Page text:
Responsive Web Design in 5 Steps for Dummies
Updated: Aug 2, 2020
Working as a web developer, however, is a wholly different matter. Our work is marked by its impermanence, often refined or replaced within a year or two. Unreliable window widths, screen resolutions, user preferences, and our users’ installed fonts are but a few of the intangibles we negotiate when we publish our work, and over the years, we’ve become incredibly adept at doing so.
But the landscape is shifting, perhaps more quickly than we might like. Mobile browsing is expected to overtake desktop-based access within three to five years. We’re designing for mice and keyboards, for T9 keypads, for handheld game controllers, for touch interfaces. In short, we’re faced with a greater number of devices, input modes, and browsers than ever before.
what’s next? An iPad website? An N90 website? Can we really continue to commit to supporting each new user agent with its own customized experience? At some point, this starts to feel like a zero-sum game. But how can we—and our designs—adapt?
Becoming responsive is the solution that we must use as a developers when designing , in this case or websites, or any project that use the markup language will fit automatically in any device screen supported with a browser to read the markup language .
Responsive web design is "the practice of building a website suitable to work on every device and every screen size, no matter how large or small, mobile or desktop." Responsive web design is a combination of three different techniques: flexible layout, flexible images/media, and media queries.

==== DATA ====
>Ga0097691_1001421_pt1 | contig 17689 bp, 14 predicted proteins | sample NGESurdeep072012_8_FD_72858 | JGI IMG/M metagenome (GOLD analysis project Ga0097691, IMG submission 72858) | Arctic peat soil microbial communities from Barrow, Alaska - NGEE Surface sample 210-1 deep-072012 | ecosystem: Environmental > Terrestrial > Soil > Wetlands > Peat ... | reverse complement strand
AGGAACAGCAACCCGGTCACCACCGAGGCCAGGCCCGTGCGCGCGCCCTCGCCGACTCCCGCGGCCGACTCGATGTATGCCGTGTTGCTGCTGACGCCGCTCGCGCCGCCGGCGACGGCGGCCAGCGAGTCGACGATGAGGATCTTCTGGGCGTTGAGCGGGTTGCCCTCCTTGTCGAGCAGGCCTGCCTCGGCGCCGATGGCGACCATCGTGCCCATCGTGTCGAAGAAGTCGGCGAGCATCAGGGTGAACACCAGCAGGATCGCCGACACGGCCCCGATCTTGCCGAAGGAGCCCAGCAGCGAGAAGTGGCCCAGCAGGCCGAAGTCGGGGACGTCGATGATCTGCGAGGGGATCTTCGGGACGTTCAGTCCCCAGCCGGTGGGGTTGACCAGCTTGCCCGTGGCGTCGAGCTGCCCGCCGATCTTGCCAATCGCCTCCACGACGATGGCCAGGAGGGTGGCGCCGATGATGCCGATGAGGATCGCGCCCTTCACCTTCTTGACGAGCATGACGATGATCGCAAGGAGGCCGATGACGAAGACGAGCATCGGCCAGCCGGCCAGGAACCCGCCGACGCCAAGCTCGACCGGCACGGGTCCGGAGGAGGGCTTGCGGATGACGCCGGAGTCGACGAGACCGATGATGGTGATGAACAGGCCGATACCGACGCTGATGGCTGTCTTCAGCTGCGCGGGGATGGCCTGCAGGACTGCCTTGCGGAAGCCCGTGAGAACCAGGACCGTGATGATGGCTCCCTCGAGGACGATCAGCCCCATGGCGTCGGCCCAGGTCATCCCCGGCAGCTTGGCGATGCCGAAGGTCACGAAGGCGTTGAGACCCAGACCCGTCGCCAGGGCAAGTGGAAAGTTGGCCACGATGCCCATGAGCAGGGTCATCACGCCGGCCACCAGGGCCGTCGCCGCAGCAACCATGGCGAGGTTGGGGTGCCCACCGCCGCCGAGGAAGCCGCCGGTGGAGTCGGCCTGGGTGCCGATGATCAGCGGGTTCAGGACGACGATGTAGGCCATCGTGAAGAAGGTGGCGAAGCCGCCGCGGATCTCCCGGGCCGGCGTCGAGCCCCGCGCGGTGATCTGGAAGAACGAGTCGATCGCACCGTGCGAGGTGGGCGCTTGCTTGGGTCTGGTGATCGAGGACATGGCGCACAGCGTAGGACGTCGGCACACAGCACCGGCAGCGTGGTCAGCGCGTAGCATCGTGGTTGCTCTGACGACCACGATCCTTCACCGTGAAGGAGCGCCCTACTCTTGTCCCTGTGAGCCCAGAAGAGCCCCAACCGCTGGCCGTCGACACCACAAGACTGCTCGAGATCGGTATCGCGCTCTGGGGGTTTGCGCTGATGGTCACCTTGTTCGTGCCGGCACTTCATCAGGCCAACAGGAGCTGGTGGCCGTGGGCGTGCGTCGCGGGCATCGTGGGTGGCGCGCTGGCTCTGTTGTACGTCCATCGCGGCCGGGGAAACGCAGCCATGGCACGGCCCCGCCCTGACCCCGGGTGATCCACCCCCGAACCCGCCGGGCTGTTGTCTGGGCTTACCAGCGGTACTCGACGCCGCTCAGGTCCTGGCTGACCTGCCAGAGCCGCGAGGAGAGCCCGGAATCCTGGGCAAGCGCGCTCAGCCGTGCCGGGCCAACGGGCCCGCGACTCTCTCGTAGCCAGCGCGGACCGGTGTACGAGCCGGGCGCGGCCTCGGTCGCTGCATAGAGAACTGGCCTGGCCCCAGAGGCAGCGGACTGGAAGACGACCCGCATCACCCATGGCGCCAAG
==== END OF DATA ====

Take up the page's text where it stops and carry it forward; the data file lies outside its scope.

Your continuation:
The important point is that, even though the layout may change depending upon the width of the viewport, the HTML remains the same. The layout changes are done using CSS with media queries. In other words, the same HTML is used for mobile, tablet, and monitor sized displays.
This is the way forward. Rather than tailoring disconnected designs to each of an ever-increasing number of web devices, we can treat them as facets of the same experience. We can design for an optimal viewing experience but embed standards-based technologies into our designs to make them not only more flexible, but more adaptive to the media that renders them. In short, we need to practice responsive web design. But how?
How to become a responsive designer?
1- Setting the Viewport
When making responsive web pages, add the following <meta> element in all your web pages:
<meta name="viewport" content="width=device-width, initial-scale=1.0">
This will set the viewport of your page, which will give the browser instructions on how to control the page's dimensions and scaling.
2- Make all your images Responsive
Responsive images are images that scale nicely to fit any browser size. If the CSS width property is set to 100%, the image will be responsive and scale up and down. Using the max-width Property
If the max-width property is set to 100%, the image will scale down if it has to, but never scale up to be larger than its original size
3- Show Different Images Depending on Browser Width
The HTML <picture> element allows you to define different images for different browser window sizes.
4-Responsive Text Size
The text size can be set with a "vw" unit, which means the "viewport width". Example
<h1 style="font-size:10vw">Hello World</h1>
5- Media Queries
In addition to resize text and images, it is also common to use media queries in responsive web pages.
With media queries you can define completely different styles for different browser sizes.